With the halls and chambers of the camp now empty except for me, it became much easier to see the camp not as an exhibition for display with glass cases and plaques and pamphlets, but a place of death, a mass grave site where thousands upon thousands were worked to death or flat-out murdered.
At one point I spent about an hour in the underground morgue. It was built after the influx of prisoners increased well past intended capacity and death rates at the camp soared. The original (and much smaller) morgue then became inadequate for storage of corpses. At this point, the autopsy centre (located above the new morgue) became a parody of its intended purpose--Nazi "pathologists" merely made arbitrary incisions before writing down one of seven "causes of death" for the victim. A murdered camp inmate would often be diagnoses as having died of "heart failure." I spent the hour in the morgue sketching this:
I then wandered the labrynthine infirmary barracks, which were also the original area for storing corpses. It had underground passages. The fact that no one was around here made it incredibly creepy. One whole wing of the place was actually completely unlit, and I wandered through it in the dark. I'm not sure it was supposed to be like that.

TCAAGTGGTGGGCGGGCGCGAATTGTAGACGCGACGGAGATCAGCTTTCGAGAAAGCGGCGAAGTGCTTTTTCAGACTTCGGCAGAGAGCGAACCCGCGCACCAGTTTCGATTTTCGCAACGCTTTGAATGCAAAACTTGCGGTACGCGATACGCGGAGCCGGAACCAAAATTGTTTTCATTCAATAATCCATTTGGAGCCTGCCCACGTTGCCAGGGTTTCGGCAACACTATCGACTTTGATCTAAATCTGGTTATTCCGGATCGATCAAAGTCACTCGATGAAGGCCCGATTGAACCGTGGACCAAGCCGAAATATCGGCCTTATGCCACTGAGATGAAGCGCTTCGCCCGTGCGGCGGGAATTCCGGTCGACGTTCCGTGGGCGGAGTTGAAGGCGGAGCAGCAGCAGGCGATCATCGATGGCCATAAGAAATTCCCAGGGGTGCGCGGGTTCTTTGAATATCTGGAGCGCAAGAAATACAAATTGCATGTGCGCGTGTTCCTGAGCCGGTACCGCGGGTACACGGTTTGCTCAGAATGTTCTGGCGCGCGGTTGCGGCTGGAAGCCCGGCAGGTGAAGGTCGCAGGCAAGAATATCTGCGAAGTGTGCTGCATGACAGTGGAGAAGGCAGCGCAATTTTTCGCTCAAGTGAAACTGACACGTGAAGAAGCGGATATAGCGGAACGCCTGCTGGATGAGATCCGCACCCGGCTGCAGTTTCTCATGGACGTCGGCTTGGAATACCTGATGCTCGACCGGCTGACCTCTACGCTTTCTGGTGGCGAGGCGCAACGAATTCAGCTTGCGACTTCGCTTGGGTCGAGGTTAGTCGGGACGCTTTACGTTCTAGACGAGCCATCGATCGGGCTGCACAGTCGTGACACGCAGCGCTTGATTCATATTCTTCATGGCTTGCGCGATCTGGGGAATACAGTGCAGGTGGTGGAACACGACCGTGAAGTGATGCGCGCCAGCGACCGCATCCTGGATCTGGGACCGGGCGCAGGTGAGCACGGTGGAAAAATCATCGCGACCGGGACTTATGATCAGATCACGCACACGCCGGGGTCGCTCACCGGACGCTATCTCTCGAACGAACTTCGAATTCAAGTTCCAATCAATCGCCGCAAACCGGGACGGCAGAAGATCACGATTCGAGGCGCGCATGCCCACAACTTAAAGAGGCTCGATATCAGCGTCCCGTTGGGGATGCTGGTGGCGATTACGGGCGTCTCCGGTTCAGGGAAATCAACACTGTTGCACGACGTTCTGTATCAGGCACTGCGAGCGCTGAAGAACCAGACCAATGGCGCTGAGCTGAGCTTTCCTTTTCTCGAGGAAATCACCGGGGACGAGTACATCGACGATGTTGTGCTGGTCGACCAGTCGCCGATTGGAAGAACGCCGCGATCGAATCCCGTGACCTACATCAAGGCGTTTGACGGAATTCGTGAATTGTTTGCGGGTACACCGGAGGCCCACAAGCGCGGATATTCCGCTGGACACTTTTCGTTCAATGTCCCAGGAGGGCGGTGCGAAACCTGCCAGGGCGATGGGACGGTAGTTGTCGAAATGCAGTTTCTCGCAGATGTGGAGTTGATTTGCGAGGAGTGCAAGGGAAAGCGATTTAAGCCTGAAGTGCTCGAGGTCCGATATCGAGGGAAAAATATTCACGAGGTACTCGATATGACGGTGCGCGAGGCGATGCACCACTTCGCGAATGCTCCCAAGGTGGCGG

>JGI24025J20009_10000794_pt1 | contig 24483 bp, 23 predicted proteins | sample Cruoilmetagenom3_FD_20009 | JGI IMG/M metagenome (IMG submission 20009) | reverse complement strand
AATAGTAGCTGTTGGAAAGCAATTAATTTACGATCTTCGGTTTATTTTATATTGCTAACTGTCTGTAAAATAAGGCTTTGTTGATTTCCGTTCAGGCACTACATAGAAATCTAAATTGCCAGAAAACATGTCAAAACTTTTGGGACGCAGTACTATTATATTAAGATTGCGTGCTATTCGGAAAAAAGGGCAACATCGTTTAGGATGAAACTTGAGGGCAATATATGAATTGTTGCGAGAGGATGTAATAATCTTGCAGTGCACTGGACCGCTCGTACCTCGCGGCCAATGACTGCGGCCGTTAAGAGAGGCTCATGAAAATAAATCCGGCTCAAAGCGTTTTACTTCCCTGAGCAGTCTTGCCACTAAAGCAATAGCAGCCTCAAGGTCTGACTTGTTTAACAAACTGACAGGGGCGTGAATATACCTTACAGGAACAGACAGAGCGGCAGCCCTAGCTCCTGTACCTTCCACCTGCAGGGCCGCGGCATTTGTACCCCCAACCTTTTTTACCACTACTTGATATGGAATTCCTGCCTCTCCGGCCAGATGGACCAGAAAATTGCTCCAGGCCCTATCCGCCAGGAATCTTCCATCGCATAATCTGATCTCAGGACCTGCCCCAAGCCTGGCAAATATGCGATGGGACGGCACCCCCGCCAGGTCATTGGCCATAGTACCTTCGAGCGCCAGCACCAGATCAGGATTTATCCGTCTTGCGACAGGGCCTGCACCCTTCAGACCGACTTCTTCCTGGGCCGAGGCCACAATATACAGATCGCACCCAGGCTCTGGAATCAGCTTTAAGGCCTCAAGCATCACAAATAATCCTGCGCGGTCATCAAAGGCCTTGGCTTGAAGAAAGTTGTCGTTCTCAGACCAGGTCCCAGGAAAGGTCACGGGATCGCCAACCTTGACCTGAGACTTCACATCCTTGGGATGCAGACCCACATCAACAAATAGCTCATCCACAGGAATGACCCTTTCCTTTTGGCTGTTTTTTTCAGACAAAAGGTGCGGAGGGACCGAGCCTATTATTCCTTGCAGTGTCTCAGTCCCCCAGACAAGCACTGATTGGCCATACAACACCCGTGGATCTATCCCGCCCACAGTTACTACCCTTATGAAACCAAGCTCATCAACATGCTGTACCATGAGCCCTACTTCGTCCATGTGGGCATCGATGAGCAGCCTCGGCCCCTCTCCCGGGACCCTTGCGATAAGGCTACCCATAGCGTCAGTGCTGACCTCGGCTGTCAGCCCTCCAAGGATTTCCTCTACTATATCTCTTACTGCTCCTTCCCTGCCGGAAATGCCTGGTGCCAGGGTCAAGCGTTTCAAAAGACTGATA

Near closing time, I took a few final long-exposure photographs and started to leave. When I was almost out, I found a museum building that was absolutely full of artefacts and exhibitions displaying not only articles from the Third Reich occupation, but the Soviet occupation as well. I could have spent two hours in that building alone. I couldn't believe how much information was at this camp--even having spent two hours with the tour group and two hours alone, I feel like I could have seen a lot more. I found out later that admission to the museum is absolutely free for all visitors (the museum makes its money from donations), so I could see myself going back there again to do more sketches and see the stuff I missed the first time.